The brain fever first struck the state in 1995 and has continued taking lives of hordes of children and claimed lives of more than 170 children in Bihar in 2019
It has been a generation nearly and yet acute encephalitis syndrome (AES) continues to kill at will in Bihar. In between, regimes have changed and reams written on the AES, but not to much effect. Seems something else is acute in the state, apart from the encephalopathy — a lack of awareness.
The brain fever first struck the state in 1995 and has continued taking lives of hordes of children. It claimed lives of more than 170 children in Bihar in 2019.
Role of rural health workers
In a bid to curtail the disease, the Bihar government in 2016 prepared a standard operating procedure (SoP). It was subsequently revised in 2018.
The rural healthcare workers — Accredited Social Health Activists (Asha) and Auxiliary Nurse Midwives (ANMs) — must visit the vulnerable areas in the last week of April to the last week of June to spread awareness and caution parents about do’s and don’ts, according to the SoP.
The SoP mandates these workers to particularly visit families living near litchi orchards with children under 15 and inform parents to not let their children sleep without adequate food.
If the children consumed litchi, they were to be fed even at midnight and their glucose levels should be maintained. The health workers are supposed to provide the parents with ORS packets. They must also provide the families with the phone number of the nearest primary health centre (PHC).
Down To Earth (DTE) visited 10 villages in Muzaffarpur, East Champaran (Motihari) and Sitamarhi districts affected with AES in June. All the 50 families of the deceased children, that DTE could reach out to, denied such awareness drives.
“Neither any Asha worker nor ANM visited our village. They visited after the death of my child, only yesterday, and gave two packets of ORS. I wonder why they are visiting now and giving two packets for five children,” Arun Ram of Ali Neura village of Muzaffarpur’s Meenapur block, told DTE.
Ram lost his four-year-old son in the recent outbreak of AES.
Laxmi Mahato, an extremely backward class (EBC), from Sitamarhi’s Giddha Phulwariya village (Runni Saidpur block) said that an ASHA worker paid visit to his home after the death of his four-year-old daughter.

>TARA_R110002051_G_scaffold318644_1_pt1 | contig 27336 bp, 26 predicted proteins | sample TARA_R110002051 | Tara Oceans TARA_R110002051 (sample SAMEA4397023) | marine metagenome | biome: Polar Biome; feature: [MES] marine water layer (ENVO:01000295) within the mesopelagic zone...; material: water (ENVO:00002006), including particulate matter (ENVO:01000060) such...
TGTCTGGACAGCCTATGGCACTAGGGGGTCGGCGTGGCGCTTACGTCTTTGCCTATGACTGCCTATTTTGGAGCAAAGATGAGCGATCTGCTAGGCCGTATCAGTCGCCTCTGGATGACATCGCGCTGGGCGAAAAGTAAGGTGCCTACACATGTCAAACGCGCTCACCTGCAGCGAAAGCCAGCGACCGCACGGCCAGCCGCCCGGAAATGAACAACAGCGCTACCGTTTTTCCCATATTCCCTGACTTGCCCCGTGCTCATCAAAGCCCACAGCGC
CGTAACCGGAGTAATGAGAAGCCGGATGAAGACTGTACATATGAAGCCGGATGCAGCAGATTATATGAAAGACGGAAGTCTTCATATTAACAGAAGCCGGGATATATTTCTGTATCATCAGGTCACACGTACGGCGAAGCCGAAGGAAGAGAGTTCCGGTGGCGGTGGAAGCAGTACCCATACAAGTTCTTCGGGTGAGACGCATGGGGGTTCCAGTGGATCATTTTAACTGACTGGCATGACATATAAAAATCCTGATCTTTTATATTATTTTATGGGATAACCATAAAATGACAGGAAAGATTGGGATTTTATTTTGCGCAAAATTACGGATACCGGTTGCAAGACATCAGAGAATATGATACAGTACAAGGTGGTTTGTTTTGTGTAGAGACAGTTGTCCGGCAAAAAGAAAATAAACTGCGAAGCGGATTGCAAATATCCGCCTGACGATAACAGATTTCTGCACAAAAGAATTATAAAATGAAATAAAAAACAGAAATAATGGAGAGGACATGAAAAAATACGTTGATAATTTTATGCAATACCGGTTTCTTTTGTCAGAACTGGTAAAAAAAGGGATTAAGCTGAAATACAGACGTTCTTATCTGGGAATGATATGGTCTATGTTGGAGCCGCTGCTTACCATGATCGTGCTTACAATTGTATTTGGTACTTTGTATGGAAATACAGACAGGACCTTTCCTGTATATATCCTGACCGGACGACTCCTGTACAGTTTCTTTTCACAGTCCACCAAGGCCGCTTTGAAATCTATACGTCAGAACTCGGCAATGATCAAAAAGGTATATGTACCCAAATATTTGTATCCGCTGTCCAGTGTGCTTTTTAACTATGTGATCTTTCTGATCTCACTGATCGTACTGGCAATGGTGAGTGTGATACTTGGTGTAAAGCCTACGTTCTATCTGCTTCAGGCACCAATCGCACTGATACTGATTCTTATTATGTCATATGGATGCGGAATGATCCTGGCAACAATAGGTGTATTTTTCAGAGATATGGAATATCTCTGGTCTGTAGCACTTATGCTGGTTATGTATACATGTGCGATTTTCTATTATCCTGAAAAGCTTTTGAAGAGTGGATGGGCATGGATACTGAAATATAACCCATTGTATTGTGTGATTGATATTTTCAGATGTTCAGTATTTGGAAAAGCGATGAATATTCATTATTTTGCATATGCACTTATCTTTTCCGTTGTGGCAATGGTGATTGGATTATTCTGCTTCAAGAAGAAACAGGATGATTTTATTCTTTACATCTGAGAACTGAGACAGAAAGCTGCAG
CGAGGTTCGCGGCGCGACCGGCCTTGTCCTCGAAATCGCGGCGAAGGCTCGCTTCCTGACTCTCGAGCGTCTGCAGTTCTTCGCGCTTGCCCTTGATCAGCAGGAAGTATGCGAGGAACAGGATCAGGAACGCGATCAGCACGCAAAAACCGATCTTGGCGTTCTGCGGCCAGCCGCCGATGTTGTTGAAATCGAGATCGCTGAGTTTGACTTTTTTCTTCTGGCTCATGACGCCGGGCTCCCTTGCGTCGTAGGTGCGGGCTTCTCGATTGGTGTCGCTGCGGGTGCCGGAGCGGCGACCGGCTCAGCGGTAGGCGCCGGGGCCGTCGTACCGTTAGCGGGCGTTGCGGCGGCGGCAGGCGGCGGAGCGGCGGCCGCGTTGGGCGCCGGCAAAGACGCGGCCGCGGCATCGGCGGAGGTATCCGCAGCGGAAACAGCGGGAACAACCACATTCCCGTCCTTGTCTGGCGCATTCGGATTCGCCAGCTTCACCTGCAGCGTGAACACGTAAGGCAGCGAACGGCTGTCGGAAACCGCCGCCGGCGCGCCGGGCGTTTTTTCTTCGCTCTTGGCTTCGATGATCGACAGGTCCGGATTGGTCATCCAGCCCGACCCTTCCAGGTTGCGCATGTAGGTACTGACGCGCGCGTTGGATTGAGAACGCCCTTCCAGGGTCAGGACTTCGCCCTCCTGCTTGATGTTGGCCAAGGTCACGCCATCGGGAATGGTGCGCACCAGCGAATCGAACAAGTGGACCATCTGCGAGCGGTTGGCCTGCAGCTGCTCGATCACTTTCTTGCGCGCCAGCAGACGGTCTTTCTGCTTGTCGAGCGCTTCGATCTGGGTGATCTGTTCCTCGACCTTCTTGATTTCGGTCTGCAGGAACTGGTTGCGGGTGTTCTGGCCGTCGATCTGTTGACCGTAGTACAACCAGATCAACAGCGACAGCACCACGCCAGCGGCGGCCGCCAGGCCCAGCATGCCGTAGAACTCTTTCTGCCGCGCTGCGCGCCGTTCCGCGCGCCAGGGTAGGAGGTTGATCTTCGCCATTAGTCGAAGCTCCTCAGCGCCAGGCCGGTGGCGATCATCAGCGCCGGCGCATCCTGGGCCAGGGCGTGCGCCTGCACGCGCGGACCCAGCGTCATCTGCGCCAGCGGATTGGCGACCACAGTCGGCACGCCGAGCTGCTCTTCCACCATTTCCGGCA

“They gave two ORS packets for four other children of mine. They told us that we should give adequate food to our children before sleep and also feed them with sugar water. What should I do with this awareness now?” said a distraught Mahato.
All the parents that DTE spoke to in these villages narrated a similar story. DTE found that there were many villages where these health workers did not even visit.
“We never heard about this disease through any medium. Nobody reached out to us. I came to know that there is something called ‘chamki bukhaar’ only after I reached hospital with my son,” Sunil Ram, a daily wager, East Champaran’s Sobhangiya village (Madhuban block).
Sonfi Devi, from Muzaffarpur’s Nizamuddin Koderia (Marwan block), said her two and a half-year old grandson was tired after playing day long and thus refused food at night. She let him sleep empty stomach. He woke up with seizures, after which he was rushed to hospital. He died later.
These stories explain the shoddy awareness about the disease in Bihar.
Lack of awareness about the disease was confirmed even in the ongoing socio-economic survey of AES-affected families in Bihar.
More than 80 per cent of the families did not know that they can avail ambulance service and more than 70 per cent elders were not aware of the disease, according to the preliminary findings of the survey.
Why Ashas did not visit
Orders were not passed by the superiors, claimed the Ashas, while explaining their inavailability.
“We were given the aadesh (order) on June 11 only. For any activity that we undertake, our medical offer gives a written order. We could not do anything before that,” Usha Devi, an Asha worker from Seohar district, that neighbours’ Muzaffarpur.
Sheohar has also witnessed 17 cases and two deaths this year.
Another Asha worker from Muzzafarpur said that the number of ORS packets given to them were in short supply.
“We could hardly distribute more than two packets of ORS which hardly suffice during the season, particularly when a household has 4-5 children,” Lalita Kumari told DTE.
When DTE contacted Bihar’s chief secretary Deepak Kumar, he refused to talk regarding the issue. Sanjay Kumar, principal secretary of health department, however said: “We tried our best to create awareness. We would investigate why it did not work on the ground.”
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